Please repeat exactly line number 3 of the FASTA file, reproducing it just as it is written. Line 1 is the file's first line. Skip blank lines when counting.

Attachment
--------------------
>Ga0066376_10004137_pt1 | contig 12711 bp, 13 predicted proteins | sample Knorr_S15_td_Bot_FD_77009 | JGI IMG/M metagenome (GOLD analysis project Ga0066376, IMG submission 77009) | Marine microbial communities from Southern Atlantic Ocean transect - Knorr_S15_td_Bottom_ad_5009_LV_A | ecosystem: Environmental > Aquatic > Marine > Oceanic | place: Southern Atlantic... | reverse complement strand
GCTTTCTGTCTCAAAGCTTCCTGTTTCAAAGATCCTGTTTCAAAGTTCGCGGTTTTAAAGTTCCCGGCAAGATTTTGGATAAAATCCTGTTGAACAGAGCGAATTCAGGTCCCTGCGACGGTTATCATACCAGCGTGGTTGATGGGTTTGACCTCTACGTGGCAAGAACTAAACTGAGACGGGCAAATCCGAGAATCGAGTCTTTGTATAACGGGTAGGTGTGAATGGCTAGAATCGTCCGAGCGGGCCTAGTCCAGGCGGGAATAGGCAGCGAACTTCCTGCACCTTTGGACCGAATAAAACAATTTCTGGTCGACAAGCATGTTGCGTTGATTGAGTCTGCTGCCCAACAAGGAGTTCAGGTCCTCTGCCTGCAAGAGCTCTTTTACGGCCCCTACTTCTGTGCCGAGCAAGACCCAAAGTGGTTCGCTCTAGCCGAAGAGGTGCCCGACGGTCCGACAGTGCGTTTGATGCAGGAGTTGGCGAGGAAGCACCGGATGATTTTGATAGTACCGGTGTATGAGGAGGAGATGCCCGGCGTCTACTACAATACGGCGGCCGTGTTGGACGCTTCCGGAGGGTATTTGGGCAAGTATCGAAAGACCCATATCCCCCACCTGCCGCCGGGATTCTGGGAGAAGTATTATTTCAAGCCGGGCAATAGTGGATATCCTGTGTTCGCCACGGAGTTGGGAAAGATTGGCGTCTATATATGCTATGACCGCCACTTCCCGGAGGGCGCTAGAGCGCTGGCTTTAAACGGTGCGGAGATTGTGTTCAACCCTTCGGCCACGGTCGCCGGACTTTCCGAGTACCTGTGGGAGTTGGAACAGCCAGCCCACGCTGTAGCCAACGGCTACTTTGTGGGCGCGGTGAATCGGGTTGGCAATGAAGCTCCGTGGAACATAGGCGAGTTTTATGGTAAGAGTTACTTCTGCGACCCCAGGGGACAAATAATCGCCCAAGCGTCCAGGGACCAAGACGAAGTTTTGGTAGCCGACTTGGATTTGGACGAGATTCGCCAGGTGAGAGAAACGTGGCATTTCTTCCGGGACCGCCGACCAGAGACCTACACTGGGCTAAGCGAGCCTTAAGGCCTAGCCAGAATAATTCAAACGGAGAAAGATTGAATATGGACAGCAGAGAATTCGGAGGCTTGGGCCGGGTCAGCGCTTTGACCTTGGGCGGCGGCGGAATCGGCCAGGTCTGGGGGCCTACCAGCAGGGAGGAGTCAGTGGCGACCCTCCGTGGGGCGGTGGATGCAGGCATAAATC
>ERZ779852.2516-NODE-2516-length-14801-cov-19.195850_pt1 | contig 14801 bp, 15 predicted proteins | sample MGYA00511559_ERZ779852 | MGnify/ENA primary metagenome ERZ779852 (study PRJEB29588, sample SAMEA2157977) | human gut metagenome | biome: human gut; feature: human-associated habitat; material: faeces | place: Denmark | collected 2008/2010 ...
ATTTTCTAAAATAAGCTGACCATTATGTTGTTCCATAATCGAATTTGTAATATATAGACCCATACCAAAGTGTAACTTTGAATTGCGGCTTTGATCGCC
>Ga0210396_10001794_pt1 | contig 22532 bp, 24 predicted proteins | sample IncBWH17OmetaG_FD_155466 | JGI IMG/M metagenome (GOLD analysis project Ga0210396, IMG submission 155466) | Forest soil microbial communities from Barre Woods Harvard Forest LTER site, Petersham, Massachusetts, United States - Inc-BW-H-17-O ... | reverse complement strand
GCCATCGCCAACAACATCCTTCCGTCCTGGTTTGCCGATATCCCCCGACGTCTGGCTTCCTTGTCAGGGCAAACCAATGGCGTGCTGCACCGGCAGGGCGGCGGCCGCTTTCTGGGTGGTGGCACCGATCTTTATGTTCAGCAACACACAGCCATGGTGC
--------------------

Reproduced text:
>ERZ779852.2516-NODE-2516-length-14801-cov-19.195850_pt1 | contig 14801 bp, 15 predicted proteins | sample MGYA00511559_ERZ779852 | MGnify/ENA primary metagenome ERZ779852 (study PRJEB29588, sample SAMEA2157977) | human gut metagenome | biome: human gut; feature: human-associated habitat; material: faeces | place: Denmark | collected 2008/2010 ...